Angel vs. Venture Capital Strategy: Raising capital from Angels is hard work. The capital raise always distracts entrepreneurs from doing the actual work of building product and getting in contact with customers. Entrepreneurs should try to put off their capital raise as long as possible, so that they can build value and get a higher valuation for their company before raising capital and diluting their equity. Sometimes angel investment is a great way to get enough traction to capture the eye of a good Venture capitalist. Other times angels will continue investing and you might never need to go to a VC. Your strategy for angels vs. VC investment will include factors such as 1) your ability to work for extended periods with little or no income, 2) the availability of Angel Investing Groups in your area, 3) the number and types of VCs in your area. (e.g. do they invest in early stage companies, etc.) and finally, because money is an accelerator for business, you will need to determine the need for rapid development of product and market. If your project is highly capital intensive and there are others who are nipping at your heels, then you probably have no choice but to raise capital as early as possible. If your strategy involves starting with Angels and then going to VCs for Series A investment, keep in mind the following: 1) angels will usually want 20-30% of your equity for their investment so be sure to keep enough equity available for follow-on investments, 2) make sure your documentation is VC Friendly. Use standard term sheets (check out nvca.org for a good template). Your deal should look as much like other deals in terms of incorporation, term sheets, board structure, etc. in order to be attractive. 3) Try to eliminate or minimize participation of non-accredited investors in your deal. Even though you can legally have a certain amount of non-accredited investors in certain types of deals, it’s best to leave them out if you’re going the VC route.
For more information on Angel Investing (either as an Angel or an Entrepreneur) consider attending the Colorado Capital Conference Tuesday and Wednesday November 15th-16th. We will have an audience of experienced Angel Investors examining 8 companies that are currently raising early stage capital in addition to two panels and two keynote speakers.
Angel Investors or those who want to learn about Angel Investing in Denver, may consider our Angel Investing Accelerator on Thursday, November 10th
Peter Adams is the Executive Director of Rockies Venture Club and Co-Author of Venture Capital for Dummies, John Wiley & Sons, August 2013. Available at Amazon.com, Barnes and Noble and your local bookstore.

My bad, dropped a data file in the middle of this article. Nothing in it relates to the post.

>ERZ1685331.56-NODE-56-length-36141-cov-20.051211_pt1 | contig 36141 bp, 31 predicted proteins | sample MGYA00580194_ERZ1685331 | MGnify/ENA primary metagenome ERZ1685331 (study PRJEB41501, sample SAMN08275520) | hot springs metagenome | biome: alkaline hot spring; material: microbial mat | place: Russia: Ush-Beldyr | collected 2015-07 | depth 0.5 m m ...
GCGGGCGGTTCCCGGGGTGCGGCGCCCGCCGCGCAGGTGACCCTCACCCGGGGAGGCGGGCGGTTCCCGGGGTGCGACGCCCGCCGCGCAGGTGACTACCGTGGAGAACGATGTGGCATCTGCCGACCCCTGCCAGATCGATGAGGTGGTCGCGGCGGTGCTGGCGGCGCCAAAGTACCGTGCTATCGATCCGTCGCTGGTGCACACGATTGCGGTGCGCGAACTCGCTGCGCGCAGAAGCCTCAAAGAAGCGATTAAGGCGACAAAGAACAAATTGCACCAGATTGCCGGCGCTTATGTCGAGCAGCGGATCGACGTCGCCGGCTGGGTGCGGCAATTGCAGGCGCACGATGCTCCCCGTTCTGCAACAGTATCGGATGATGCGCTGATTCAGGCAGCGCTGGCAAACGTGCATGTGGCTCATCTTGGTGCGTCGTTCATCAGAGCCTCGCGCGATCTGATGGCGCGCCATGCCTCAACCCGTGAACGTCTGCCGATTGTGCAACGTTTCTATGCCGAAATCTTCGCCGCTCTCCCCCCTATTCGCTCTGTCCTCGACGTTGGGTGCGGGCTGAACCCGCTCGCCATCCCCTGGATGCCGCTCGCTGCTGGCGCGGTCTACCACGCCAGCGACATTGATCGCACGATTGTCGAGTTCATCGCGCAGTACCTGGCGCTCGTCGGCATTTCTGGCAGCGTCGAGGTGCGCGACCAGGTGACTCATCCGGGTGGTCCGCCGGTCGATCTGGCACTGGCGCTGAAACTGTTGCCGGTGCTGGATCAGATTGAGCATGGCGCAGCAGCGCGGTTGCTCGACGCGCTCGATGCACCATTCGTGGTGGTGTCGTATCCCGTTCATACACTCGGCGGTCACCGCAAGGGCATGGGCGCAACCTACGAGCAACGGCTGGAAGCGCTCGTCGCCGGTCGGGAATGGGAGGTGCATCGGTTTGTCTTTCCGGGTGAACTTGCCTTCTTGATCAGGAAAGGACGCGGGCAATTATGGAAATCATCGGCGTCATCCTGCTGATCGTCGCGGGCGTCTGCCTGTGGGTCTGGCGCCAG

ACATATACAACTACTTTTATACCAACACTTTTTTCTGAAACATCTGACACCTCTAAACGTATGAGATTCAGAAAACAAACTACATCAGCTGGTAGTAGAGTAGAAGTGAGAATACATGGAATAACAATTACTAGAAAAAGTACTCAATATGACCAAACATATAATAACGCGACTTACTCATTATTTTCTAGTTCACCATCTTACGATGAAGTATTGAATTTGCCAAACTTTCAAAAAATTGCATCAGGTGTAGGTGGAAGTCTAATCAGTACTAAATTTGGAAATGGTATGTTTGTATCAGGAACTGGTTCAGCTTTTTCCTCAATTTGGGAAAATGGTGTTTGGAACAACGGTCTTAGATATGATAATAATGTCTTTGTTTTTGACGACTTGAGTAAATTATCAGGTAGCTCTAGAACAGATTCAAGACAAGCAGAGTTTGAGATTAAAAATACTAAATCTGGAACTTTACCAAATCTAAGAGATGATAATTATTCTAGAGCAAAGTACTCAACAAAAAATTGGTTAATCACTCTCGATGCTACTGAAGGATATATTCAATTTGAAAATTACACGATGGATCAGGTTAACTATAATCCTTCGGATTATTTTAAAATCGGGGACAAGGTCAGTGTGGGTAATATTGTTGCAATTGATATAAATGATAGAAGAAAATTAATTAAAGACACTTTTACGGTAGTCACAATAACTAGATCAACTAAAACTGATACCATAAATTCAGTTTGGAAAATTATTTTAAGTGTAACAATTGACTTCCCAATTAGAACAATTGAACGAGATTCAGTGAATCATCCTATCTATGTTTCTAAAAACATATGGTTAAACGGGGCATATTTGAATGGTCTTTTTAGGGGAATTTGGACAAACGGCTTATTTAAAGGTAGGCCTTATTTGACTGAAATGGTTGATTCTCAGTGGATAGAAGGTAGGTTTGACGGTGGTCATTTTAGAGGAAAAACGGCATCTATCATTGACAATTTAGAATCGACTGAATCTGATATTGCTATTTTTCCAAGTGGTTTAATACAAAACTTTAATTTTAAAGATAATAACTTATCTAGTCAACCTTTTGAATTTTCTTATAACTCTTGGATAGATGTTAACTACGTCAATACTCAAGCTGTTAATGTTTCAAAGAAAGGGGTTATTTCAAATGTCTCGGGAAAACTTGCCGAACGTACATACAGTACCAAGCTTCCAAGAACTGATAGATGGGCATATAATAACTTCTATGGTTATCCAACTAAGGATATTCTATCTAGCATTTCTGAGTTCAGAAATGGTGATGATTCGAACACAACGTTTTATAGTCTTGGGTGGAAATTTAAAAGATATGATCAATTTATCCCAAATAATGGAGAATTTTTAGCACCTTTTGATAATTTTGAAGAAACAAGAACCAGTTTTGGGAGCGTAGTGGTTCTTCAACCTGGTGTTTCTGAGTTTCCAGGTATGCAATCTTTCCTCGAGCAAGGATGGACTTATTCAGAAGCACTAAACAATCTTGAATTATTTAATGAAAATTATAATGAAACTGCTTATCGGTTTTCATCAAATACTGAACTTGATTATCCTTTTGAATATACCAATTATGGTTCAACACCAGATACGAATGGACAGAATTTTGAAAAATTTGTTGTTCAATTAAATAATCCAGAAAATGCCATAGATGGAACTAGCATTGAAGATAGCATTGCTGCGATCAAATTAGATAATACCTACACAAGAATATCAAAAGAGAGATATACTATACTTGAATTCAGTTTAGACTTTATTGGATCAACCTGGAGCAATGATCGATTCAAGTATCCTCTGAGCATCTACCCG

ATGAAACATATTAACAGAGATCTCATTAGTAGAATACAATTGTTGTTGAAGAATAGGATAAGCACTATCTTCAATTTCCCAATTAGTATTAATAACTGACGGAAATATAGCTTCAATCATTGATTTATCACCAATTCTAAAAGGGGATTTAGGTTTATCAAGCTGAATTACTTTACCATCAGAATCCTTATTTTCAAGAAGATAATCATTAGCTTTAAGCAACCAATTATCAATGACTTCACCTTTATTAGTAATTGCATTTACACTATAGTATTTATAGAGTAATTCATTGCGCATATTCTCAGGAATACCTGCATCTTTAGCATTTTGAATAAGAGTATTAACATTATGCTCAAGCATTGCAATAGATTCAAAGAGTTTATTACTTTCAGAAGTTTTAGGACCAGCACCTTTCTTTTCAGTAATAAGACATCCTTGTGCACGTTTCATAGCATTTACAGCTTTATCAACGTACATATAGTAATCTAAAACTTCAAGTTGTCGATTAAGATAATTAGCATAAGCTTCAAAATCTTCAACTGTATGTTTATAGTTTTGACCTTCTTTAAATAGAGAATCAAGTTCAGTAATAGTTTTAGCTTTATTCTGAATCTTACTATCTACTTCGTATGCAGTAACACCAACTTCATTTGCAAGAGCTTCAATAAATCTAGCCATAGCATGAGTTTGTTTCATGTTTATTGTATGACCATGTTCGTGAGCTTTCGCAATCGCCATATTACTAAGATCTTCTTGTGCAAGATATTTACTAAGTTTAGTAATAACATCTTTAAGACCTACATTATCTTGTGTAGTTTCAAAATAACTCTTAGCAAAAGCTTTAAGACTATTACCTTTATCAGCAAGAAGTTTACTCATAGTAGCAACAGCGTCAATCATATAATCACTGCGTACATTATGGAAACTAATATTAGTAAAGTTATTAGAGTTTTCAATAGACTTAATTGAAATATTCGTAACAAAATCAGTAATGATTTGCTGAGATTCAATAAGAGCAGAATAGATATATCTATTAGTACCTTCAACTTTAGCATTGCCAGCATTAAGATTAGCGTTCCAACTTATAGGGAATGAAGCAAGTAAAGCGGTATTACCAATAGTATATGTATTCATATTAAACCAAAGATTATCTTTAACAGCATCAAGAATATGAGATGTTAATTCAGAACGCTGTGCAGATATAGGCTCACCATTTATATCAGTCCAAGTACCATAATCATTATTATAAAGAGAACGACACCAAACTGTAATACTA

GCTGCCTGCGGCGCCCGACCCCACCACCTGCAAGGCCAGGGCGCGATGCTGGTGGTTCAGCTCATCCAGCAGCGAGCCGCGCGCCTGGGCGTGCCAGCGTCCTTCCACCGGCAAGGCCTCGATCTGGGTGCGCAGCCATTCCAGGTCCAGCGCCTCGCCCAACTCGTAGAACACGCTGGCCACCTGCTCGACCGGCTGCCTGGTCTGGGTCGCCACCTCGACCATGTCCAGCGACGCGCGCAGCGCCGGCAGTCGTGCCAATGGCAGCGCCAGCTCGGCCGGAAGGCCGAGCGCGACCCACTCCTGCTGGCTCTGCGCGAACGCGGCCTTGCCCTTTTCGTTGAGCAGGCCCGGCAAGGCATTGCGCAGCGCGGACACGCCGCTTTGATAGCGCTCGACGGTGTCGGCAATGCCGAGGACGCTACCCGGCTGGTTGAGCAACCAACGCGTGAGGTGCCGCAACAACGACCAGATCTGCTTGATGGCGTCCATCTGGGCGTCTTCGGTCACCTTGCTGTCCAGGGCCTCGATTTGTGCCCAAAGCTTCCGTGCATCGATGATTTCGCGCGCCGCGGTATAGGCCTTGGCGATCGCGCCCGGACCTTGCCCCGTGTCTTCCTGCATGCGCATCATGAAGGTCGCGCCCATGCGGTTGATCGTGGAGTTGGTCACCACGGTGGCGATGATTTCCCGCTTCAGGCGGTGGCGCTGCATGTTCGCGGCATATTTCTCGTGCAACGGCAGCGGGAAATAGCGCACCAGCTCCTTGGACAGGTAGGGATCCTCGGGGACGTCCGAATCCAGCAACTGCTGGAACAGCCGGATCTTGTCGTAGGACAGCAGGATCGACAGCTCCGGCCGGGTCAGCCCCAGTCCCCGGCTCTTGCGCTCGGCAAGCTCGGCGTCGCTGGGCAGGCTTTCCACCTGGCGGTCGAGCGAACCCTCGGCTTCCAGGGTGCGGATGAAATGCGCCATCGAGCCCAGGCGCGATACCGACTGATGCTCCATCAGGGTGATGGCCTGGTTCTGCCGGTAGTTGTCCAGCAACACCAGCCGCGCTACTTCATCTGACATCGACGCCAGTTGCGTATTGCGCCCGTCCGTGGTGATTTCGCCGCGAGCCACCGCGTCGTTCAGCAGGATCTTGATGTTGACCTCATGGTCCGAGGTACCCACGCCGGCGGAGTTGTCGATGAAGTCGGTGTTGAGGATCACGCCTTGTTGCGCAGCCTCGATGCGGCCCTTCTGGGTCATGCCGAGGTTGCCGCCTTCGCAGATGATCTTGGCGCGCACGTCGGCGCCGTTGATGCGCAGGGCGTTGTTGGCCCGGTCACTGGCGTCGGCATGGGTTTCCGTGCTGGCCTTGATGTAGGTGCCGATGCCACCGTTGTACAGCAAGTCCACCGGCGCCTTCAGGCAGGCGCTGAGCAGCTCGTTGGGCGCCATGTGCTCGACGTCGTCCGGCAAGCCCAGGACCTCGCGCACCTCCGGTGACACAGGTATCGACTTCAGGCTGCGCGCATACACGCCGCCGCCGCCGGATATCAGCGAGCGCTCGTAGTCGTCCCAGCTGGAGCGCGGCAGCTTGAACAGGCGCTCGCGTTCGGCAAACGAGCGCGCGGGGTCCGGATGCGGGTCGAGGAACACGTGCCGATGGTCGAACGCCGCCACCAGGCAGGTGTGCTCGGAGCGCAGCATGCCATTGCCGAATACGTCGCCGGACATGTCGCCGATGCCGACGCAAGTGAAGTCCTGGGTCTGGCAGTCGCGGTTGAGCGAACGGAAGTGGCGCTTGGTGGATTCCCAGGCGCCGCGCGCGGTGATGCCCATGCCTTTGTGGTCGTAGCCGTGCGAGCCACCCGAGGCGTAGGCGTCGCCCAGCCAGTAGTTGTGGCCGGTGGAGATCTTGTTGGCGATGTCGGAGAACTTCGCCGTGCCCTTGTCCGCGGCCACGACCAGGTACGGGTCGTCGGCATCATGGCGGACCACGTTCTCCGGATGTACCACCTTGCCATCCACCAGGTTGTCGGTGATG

I like to tell the story of the first time I filled out a questionnaire about Rockies Venture Club’s activities for the Angel Capital Association. When I got the the question about how many companies we present each year, the choices were something like 1-3, 4-7, 8-10, 11-15, 16-20, 21-25, 25+ pitches per year. With over 100 companies pitched in 2012 and 80 in 2013, we are off the charts!
I have a huge respect for the people I’ve met at the ACA, so I began to wonder whether we were doing something wrong. I started looking at how the different angel groups functioned and why we were different. Here is a summary of what I found:
1) RVC is unique in that it serves the whole community and not just investors. We have pitch events with 100+ people watching four pitches every month and conferences with hundreds of people watching 12 or 24 pitches. We reach out to the community through partner groups. If you just have a few dozen angels to depend on for your deal flow, then you won’t see a lot, but if you involve the whole community, then the deal-flow suddenly becomes significant.
2) RVC is also unique in its focus on education. By educating both the angel investors and the entrepreneurs, we make a smarter environment full of smart investors and savvy entrepreneurs. This means that there are more high quality deals available than if no quality educational resources were available. Without Pitch Academy we’ve noticed that most (but not all) of the pitches we see are pretty flat. They’re not only poor pitches, but the thinking behind them is often thin and poorly researched. RVC workshops help entrepreneurs to build a solid logic to their plans, backed up by good research and hard work. This alone is not enough to succeed, but it definitely raises the bar and puts higher quality deals in front of investors who now have the tools to really evaluate the deals that they’re looking at.
3) You could challenge our plan to pitch roughly one in ten applicants. “Why not just pick a few really good companies and go with them?” There are a few problems with this challenge. The first is that in many cases you don’t know which companies are good until you pitch them and get into due diligence. If you just goody-pick the companies with great executive summaries all you get is companies that are good at executive summary writing.
4) What about the 75% of RVC pitch companies who don’t get funded? I’m often surprised about what does and what doesn’t get funded. What I have seen is that something like two thirds of the companies that don’t get funded didn’t make it because they weren’t ready to pitch yet. They still had homework to do in order to back up their plan and to refine their message and build a sharp strategy. Some times these companies give up and other times they go back to the drawing board and come back six or twelve months later with a new CEO on board and the funding falls immediately into place. Giving these companies the opportunity to pitch provides them with the perspective that they need to grow and get funded – or better yet, it teaches them how to bootstrap so that they never have to be beholden to angel or VC investors!